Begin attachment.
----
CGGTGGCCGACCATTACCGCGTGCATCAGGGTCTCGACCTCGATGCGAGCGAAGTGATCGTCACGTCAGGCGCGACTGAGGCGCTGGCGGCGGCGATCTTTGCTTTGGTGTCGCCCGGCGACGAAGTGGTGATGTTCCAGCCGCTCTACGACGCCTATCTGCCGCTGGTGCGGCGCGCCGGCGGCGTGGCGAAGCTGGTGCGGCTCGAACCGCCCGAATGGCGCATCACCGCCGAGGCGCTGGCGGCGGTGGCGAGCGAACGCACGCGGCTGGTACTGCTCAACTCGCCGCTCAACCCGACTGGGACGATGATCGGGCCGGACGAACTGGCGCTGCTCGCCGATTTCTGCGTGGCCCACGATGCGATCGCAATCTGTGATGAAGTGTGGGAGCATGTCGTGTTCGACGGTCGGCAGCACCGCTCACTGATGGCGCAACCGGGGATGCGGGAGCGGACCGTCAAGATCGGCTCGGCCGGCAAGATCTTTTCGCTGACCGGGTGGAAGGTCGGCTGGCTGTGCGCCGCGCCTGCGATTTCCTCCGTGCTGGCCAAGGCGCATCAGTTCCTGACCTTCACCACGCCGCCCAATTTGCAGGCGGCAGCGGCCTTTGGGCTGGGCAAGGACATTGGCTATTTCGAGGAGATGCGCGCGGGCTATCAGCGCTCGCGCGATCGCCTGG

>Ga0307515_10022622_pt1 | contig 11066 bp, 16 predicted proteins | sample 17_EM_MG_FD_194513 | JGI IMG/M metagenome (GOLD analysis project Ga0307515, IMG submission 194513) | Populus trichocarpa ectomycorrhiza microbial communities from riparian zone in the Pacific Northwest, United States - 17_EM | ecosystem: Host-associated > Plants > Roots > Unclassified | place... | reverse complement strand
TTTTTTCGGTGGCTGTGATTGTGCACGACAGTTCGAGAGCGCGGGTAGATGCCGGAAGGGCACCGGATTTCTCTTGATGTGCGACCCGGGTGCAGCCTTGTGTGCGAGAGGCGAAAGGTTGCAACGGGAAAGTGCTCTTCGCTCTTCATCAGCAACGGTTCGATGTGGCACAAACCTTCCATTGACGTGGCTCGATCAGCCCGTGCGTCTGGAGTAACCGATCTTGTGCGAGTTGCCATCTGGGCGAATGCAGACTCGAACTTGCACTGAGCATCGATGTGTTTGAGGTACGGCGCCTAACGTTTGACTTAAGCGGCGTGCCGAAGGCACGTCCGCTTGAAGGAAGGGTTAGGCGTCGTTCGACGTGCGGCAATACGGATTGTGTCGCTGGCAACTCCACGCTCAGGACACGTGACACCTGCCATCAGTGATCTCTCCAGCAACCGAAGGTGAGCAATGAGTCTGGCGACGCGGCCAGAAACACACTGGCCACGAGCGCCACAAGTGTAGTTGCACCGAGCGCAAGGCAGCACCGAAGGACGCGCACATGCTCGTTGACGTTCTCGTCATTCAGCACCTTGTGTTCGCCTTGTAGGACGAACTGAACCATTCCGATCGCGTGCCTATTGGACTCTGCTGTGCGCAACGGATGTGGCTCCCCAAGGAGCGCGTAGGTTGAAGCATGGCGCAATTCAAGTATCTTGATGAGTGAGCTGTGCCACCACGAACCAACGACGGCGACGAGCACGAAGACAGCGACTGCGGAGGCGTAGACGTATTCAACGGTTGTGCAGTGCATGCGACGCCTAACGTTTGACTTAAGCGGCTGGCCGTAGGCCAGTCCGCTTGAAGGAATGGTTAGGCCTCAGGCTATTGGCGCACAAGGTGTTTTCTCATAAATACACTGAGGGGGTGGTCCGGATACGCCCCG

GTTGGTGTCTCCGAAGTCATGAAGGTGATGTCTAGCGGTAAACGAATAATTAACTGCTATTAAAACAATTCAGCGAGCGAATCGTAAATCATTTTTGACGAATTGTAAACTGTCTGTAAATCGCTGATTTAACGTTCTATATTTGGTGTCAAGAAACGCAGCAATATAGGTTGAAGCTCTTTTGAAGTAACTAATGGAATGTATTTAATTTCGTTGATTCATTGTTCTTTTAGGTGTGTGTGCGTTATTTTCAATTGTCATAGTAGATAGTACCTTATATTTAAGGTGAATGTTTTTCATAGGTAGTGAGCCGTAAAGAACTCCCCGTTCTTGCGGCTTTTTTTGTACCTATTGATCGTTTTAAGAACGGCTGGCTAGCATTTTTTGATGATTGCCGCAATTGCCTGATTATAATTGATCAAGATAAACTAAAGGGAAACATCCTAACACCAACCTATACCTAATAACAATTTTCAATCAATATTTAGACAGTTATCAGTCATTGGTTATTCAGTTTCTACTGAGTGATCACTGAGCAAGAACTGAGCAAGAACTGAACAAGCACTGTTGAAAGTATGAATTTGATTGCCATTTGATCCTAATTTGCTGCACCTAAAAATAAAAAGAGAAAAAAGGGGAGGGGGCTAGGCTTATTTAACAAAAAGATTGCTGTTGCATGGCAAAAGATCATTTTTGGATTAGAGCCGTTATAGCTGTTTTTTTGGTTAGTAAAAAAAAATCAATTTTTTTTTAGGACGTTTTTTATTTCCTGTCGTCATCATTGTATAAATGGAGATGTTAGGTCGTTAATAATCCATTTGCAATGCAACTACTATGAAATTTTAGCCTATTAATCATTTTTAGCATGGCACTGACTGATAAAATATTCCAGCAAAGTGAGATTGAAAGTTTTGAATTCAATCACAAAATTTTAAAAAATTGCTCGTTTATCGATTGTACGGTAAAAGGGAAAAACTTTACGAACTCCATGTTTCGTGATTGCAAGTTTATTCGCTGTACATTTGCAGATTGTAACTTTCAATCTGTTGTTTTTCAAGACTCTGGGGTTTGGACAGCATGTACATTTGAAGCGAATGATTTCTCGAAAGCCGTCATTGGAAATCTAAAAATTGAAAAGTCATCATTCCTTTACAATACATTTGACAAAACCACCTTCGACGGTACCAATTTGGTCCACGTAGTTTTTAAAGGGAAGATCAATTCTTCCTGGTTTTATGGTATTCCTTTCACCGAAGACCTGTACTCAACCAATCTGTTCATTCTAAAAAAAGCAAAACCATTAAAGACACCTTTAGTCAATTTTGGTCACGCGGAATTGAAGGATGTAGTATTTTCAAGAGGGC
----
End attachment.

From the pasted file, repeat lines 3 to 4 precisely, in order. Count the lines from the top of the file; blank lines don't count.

TTTTTTCGGTGGCTGTGATTGTGCACGACAGTTCGAGAGCGCGGGTAGATGCCGGAAGGGCACCGGATTTCTCTTGATGTGCGACCCGGGTGCAGCCTTGTGTGCGAGAGGCGAAAGGTTGCAACGGGAAAGTGCTCTTCGCTCTTCATCAGCAACGGTTCGATGTGGCACAAACCTTCCATTGACGTGGCTCGATCAGCCCGTGCGTCTGGAGTAACCGATCTTGTGCGAGTTGCCATCTGGGCGAATGCAGACTCGAACTTGCACTGAGCATCGATGTGTTTGAGGTACGGCGCCTAACGTTTGACTTAAGCGGCGTGCCGAAGGCACGTCCGCTTGAAGGAAGGGTTAGGCGTCGTTCGACGTGCGGCAATACGGATTGTGTCGCTGGCAACTCCACGCTCAGGACACGTGACACCTGCCATCAGTGATCTCTCCAGCAACCGAAGGTGAGCAATGAGTCTGGCGACGCGGCCAGAAACACACTGGCCACGAGCGCCACAAGTGTAGTTGCACCGAGCGCAAGGCAGCACCGAAGGACGCGCACATGCTCGTTGACGTTCTCGTCATTCAGCACCTTGTGTTCGCCTTGTAGGACGAACTGAACCATTCCGATCGCGTGCCTATTGGACTCTGCTGTGCGCAACGGATGTGGCTCCCCAAGGAGCGCGTAGGTTGAAGCATGGCGCAATTCAAGTATCTTGATGAGTGAGCTGTGCCACCACGAACCAACGACGGCGACGAGCACGAAGACAGCGACTGCGGAGGCGTAGACGTATTCAACGGTTGTGCAGTGCATGCGACGCCTAACGTTTGACTTAAGCGGCTGGCCGTAGGCCAGTCCGCTTGAAGGAATGGTTAGGCCTCAGGCTATTGGCGCACAAGGTGTTTTCTCATAAATACACTGAGGGGGTGGTCCGGATACGCCCCG

GTTGGTGTCTCCGAAGTCATGAAGGTGATGTCTAGCGGTAAACGAATAATTAACTGCTATTAAAACAATTCAGCGAGCGAATCGTAAATCATTTTTGACGAATTGTAAACTGTCTGTAAATCGCTGATTTAACGTTCTATATTTGGTGTCAAGAAACGCAGCAATATAGGTTGAAGCTCTTTTGAAGTAACTAATGGAATGTATTTAATTTCGTTGATTCATTGTTCTTTTAGGTGTGTGTGCGTTATTTTCAATTGTCATAGTAGATAGTACCTTATATTTAAGGTGAATGTTTTTCATAGGTAGTGAGCCGTAAAGAACTCCCCGTTCTTGCGGCTTTTTTTGTACCTATTGATCGTTTTAAGAACGGCTGGCTAGCATTTTTTGATGATTGCCGCAATTGCCTGATTATAATTGATCAAGATAAACTAAAGGGAAACATCCTAACACCAACCTATACCTAATAACAATTTTCAATCAATATTTAGACAGTTATCAGTCATTGGTTATTCAGTTTCTACTGAGTGATCACTGAGCAAGAACTGAGCAAGAACTGAACAAGCACTGTTGAAAGTATGAATTTGATTGCCATTTGATCCTAATTTGCTGCACCTAAAAATAAAAAGAGAAAAAAGGGGAGGGGGCTAGGCTTATTTAACAAAAAGATTGCTGTTGCATGGCAAAAGATCATTTTTGGATTAGAGCCGTTATAGCTGTTTTTTTGGTTAGTAAAAAAAAATCAATTTTTTTTTAGGACGTTTTTTATTTCCTGTCGTCATCATTGTATAAATGGAGATGTTAGGTCGTTAATAATCCATTTGCAATGCAACTACTATGAAATTTTAGCCTATTAATCATTTTTAGCATGGCACTGACTGATAAAATATTCCAGCAAAGTGAGATTGAAAGTTTTGAATTCAATCACAAAATTTTAAAAAATTGCTCGTTTATCGATTGTACGGTAAAAGGGAAAAACTTTACGAACTCCATGTTTCGTGATTGCAAGTTTATTCGCTGTACATTTGCAGATTGTAACTTTCAATCTGTTGTTTTTCAAGACTCTGGGGTTTGGACAGCATGTACATTTGAAGCGAATGATTTCTCGAAAGCCGTCATTGGAAATCTAAAAATTGAAAAGTCATCATTCCTTTACAATACATTTGACAAAACCACCTTCGACGGTACCAATTTGGTCCACGTAGTTTTTAAAGGGAAGATCAATTCTTCCTGGTTTTATGGTATTCCTTTCACCGAAGACCTGTACTCAACCAATCTGTTCATTCTAAAAAAAGCAAAACCATTAAAGACACCTTTAGTCAATTTTGGTCACGCGGAATTGAAGGATGTAGTATTTTCAAGAGGGC